The U.S. Chamber of Commerce has made shoring up the nation’s infrastructure its No. 1 priority and is favoring a host of measures, including a higher federal fuel tax, to make that happen.
“There is no one entity that can handle all our infrastructure needs,” said Ed Mortimer, the chamber’s vice president of transportation and infrastructure, at the Annual State of Transportation in the Commonwealth event on Aug. 7 at the Northern Virginia Chamber of Commerce’s Tysons headquarters. “It really comes down to working together at the federal, state and local [levels] and encouraging the private sector to join as well.”
Mortimer advocated for infrastructure modernization to provide mobility options suitable for the 21st century’s economy, which has begun shifting from brick-and-mortar stores to an e-commerce environment. Many U.S. highways were built in the 1950s and water systems throughout the country are 100 years old, he said.
The two primary objectives of the federal government are to provide for the nation’s defense and interstate commerce, Mortimer said. The federal government has not done its part in recent years to improve the nation’s infrastructure, he said.
“What happens at the federal level is a reflection of what’s happening around the country,” he said.
The nation’s economic success will depend on its ability to move goods and services faster and cheaper. The World Bank recently rated the United States’ infrastructure tenth in the world, Mortimer said.
The U.S. chamber’s goals, which may be viewed at www.uschamber.com/lets-rebuild-america, advocate for:
• An increase of 5 cents per year for five years in the federal fuel tax, which has not been increased since 1993. Doing so would raise an estimated $394 billion over the next decade, chamber officials said.
Collecting the federal fuel tax from 110 retailers is far simpler than attempting to do so with more than 200 million drivers, Mortimer said. While the increased tax rate would cost the average American about $112 more per year, U.S. drivers on average pay about $600 per year because of vehicle repairs and other problems stemming from poor roads, plus about $1,000 more annually because of sitting in traffic, he said.
“I’m not a math whiz, but that’s a pretty good rate of return,” Mortimer said.
• More options for public-private partnerships to help localities upgrade their infrastructure. Virginia already has a big leg up in this area, Mortimer said.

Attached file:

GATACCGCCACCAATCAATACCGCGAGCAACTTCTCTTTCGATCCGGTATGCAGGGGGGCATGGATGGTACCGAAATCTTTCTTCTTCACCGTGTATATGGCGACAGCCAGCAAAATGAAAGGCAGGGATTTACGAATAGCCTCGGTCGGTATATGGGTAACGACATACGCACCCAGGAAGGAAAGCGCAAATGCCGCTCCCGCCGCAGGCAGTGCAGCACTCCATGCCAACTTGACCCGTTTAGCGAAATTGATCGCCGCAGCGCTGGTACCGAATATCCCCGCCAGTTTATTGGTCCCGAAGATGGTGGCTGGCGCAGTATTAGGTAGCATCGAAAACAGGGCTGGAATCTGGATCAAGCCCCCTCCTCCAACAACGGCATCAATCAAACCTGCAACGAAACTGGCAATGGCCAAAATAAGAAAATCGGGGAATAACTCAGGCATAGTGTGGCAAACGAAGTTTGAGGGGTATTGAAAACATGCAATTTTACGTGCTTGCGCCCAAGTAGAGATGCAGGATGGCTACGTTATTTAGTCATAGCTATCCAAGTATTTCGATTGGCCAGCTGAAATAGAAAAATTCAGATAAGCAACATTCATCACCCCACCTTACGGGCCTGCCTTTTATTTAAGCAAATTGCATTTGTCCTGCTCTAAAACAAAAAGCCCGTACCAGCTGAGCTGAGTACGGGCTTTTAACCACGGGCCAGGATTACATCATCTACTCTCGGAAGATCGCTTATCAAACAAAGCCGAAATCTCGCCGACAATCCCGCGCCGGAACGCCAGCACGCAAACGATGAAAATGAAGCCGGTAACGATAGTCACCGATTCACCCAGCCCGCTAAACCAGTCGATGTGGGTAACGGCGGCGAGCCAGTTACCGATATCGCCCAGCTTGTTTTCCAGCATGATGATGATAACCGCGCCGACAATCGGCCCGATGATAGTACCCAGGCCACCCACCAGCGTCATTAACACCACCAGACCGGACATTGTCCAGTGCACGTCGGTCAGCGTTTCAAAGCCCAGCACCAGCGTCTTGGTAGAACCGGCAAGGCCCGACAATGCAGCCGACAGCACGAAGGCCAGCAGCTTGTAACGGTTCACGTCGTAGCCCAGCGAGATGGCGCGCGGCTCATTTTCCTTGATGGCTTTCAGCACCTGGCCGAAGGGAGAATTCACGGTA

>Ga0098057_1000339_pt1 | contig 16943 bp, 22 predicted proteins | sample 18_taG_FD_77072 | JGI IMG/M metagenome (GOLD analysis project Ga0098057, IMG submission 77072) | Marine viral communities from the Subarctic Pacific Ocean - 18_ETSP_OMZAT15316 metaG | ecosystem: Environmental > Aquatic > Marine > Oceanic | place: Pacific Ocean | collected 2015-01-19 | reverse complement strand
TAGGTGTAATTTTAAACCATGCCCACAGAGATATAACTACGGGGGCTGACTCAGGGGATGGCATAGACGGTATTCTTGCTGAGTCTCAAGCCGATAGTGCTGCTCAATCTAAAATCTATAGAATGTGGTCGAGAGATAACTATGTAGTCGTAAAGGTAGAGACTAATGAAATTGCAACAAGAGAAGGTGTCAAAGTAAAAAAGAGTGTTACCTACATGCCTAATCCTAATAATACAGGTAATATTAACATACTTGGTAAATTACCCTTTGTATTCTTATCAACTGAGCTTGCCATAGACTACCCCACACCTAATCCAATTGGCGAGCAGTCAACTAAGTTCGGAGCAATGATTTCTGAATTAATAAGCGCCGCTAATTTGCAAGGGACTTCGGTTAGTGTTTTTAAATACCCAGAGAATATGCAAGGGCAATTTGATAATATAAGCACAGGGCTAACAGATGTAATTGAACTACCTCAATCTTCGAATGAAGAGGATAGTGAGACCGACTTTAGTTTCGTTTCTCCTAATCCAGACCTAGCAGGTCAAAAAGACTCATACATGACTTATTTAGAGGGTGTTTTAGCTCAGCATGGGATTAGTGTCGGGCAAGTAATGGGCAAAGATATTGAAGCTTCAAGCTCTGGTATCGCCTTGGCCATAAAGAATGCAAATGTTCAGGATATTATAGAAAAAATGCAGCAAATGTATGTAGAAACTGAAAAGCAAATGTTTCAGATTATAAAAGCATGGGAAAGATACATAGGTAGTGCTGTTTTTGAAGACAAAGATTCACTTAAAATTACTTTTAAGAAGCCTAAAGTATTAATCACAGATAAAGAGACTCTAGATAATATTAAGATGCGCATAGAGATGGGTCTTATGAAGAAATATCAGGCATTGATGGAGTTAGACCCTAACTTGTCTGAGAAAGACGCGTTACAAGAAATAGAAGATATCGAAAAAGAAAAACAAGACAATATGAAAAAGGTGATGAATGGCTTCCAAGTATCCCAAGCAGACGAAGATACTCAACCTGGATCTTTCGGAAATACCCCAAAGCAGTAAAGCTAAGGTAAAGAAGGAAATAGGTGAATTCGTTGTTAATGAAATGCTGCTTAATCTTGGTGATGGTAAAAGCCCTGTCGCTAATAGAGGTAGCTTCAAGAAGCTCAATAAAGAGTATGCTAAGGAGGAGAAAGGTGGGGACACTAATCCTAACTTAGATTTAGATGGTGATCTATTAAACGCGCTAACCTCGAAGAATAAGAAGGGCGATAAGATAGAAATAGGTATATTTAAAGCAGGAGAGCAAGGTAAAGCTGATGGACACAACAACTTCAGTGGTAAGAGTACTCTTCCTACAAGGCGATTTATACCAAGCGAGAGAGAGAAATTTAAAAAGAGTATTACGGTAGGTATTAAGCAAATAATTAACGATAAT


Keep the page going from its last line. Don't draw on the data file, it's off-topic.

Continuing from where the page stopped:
• Speeding up projects by streamlining the permit process.
• Improving workforce-development efforts, including apprenticeship programs, to produce employees skilled enough to work on infrastructure projects.
Mortimer was hopeful during the 2016 presidential campaign because both Hillary Clinton and Donald Trump were hawking major infrastructure plans. Not much has happened in the election’s aftermath, he lamented.
“We don’t see that grand bargain happening,” he said.
U.S. Chamber of Commerce officials are focusing their efforts on the U.S. Senate Environmental and Public Works Committee’s $287 billion infrastructure proposal that among other things will focus on bridges.
The plan passed that committee unanimously and now will head to the Finance Committee, which would have to determine a way to finance it. Senate Majority Leader Mitch McConnell (R-Ky.) has indicated a willingness to bring the measure to the Senate floor, possibly in October, Mortimer said.
“We see real potential here to do something big and do something bold,” he said.
Mortimer marveled at the success so far of Metro’s Silver Line, but said infrastructure partners also needed to be fostered to ensure the region’s continued vitality.
Not everyone has been happy with the results achieved so far, but the community and residents are better for those efforts, Mortimer said. Northern Virginia is not the only region plagued by traffic congestion, he added.
“We can look at a lot of other urban centers in the country with the same issues, the same challenges, the same opportunities,” he said.